Friday, February 19, 2016

Project Update: Still a Sick Puppy

Last Saturday, I took my cold to a performance of French harpsichord music by Owen Daly on an instrument of his own making: a beautiful French two-manual instrument "after the harpsichord by Jean-Claude Goujon, a fake Ruckers made in Paris 'sometime before 1749,' rebuilt with an enlarged compass at some point, and then extensively butchered in 1784 by one Swane (signed 'Swanen,' but the consensus is that this is simply the dative form of his German name) who chopped out the gap to make room for four registers. Originally, the compass was something like GG, AA (no GG#)-d’’’. Later stretched to the current 'standard' five octave FF-f’’’" (Quoted from Owen).

The performance was for the Western Early Keyboard Association at Reed College here in beautiful Portland. The instrument stands as a testament to Owen's skill as a maker - it was his third build dated 1984 and has hardily stood the test of time. I was fortunate enough to help him load it in and out, as well as watch him prepare with a little warmup.

Now, I have never really been a big fan of French Baroque music in general and I told Owen as much a few weeks before his performance (I do this sort of thing quite often - open mouth, insert foot). I suppose this is related to my experience with the French organ works that I find at times shrill and a little too "frilly" for my taste. In short, French Baroque music just never resonated with me. Until now. I found the Couperin and Rameau on Owen's program to be quite pleasant. Heck, I almost liked it.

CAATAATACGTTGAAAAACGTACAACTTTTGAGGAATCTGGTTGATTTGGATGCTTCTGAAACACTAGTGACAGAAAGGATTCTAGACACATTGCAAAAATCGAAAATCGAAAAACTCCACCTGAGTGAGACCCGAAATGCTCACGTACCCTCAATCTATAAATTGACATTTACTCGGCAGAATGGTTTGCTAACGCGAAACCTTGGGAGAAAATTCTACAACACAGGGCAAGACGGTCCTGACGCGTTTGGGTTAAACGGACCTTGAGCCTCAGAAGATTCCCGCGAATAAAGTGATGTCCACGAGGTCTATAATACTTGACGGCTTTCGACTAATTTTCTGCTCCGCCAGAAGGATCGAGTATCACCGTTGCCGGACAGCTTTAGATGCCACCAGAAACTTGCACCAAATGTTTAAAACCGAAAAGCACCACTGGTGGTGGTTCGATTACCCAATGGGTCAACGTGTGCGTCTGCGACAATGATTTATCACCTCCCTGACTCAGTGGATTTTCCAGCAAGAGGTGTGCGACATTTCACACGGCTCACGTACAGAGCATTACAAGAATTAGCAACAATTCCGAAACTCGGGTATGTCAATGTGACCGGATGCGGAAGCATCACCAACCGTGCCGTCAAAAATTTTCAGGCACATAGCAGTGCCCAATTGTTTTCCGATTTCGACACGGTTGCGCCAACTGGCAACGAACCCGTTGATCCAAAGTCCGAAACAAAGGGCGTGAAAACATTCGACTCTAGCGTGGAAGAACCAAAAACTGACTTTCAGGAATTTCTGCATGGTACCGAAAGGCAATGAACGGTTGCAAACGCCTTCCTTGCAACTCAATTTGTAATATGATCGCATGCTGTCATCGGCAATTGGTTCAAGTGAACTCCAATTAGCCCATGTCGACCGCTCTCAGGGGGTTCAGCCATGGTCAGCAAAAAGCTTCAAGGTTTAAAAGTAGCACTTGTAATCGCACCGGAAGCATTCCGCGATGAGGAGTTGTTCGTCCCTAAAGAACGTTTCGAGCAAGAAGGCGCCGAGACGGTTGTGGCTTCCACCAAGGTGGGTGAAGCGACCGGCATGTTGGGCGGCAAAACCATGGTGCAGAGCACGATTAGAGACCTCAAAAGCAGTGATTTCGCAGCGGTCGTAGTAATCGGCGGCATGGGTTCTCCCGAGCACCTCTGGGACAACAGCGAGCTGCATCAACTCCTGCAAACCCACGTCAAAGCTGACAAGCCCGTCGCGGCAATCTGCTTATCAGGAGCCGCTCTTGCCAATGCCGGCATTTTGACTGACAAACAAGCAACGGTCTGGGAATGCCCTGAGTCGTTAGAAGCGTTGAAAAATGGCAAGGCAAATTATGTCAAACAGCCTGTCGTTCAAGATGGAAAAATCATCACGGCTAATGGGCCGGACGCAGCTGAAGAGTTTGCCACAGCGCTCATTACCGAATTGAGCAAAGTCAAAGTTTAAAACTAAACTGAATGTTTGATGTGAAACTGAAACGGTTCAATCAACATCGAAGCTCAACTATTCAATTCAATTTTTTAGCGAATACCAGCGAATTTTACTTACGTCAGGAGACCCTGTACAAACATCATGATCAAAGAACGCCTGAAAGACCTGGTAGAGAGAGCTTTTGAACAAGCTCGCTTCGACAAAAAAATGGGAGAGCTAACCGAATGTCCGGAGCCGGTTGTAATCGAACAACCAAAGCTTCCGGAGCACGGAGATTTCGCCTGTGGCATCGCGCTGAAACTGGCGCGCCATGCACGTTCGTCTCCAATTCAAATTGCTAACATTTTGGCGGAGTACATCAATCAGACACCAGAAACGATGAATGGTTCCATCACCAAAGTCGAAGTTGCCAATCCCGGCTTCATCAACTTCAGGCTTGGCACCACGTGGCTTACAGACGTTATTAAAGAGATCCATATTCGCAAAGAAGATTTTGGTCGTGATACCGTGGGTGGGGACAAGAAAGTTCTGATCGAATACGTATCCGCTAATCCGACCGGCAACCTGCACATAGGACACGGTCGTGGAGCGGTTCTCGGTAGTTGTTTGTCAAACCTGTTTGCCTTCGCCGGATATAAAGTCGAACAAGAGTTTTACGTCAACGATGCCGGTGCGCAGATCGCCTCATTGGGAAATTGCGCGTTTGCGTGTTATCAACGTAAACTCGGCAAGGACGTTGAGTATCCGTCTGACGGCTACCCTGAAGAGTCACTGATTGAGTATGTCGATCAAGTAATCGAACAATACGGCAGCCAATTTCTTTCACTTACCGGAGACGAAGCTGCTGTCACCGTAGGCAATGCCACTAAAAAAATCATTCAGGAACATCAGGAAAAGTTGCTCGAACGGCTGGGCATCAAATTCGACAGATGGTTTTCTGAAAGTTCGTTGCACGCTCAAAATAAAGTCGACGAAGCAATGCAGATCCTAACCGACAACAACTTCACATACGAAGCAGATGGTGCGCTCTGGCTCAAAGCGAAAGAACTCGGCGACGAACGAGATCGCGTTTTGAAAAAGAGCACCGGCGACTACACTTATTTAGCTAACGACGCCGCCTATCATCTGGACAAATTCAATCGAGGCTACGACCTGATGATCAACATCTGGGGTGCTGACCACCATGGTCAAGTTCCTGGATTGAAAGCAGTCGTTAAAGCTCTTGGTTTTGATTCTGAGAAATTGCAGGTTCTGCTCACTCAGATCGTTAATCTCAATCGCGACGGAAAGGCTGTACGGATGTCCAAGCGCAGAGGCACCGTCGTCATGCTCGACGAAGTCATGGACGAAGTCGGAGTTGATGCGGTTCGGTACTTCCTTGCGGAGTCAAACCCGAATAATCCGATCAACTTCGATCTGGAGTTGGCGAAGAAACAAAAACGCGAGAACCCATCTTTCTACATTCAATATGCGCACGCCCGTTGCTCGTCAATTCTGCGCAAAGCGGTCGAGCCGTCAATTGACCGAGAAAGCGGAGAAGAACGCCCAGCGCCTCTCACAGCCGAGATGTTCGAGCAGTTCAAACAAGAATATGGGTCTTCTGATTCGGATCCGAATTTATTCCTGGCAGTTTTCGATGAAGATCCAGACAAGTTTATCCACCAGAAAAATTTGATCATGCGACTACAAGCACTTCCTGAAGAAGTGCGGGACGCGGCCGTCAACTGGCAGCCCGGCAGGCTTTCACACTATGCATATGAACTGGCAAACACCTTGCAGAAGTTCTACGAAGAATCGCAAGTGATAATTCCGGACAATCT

Along with some excellent playing, Owen was generous enough to speak and take questions about the history of the instrument, as well as its tuning, Stephen Birkett's brass wire, and his music selections. It was a pleasant and energizing afternoon, indeed.

Unfortunately, I'm still a bit under the weather. This, combined with the build-out of the Roubo-style workbench, has prevented any progress on the instrument over the last couple of weeks. The only thing I accomplished in that time was to receive an Incra 1000HD miter gauge I ordered on eBay a few weeks ago.

The irony was not lost on me that the Incra miter gauge arrived packed in a Kreg box. As one of my woodworker friends remarked, it was probably a theft-prevention strategy. At any rate, I got the thing dialed in and onto the table saw. It's going to make working in the shop so much safer and more accurate - the tick marks on the gauge will do fractions of a degree. Why I would ever need such precision is beyond me, but it's there if and when.

Back to coughing up a lung and sleeping all day.

Until next time...

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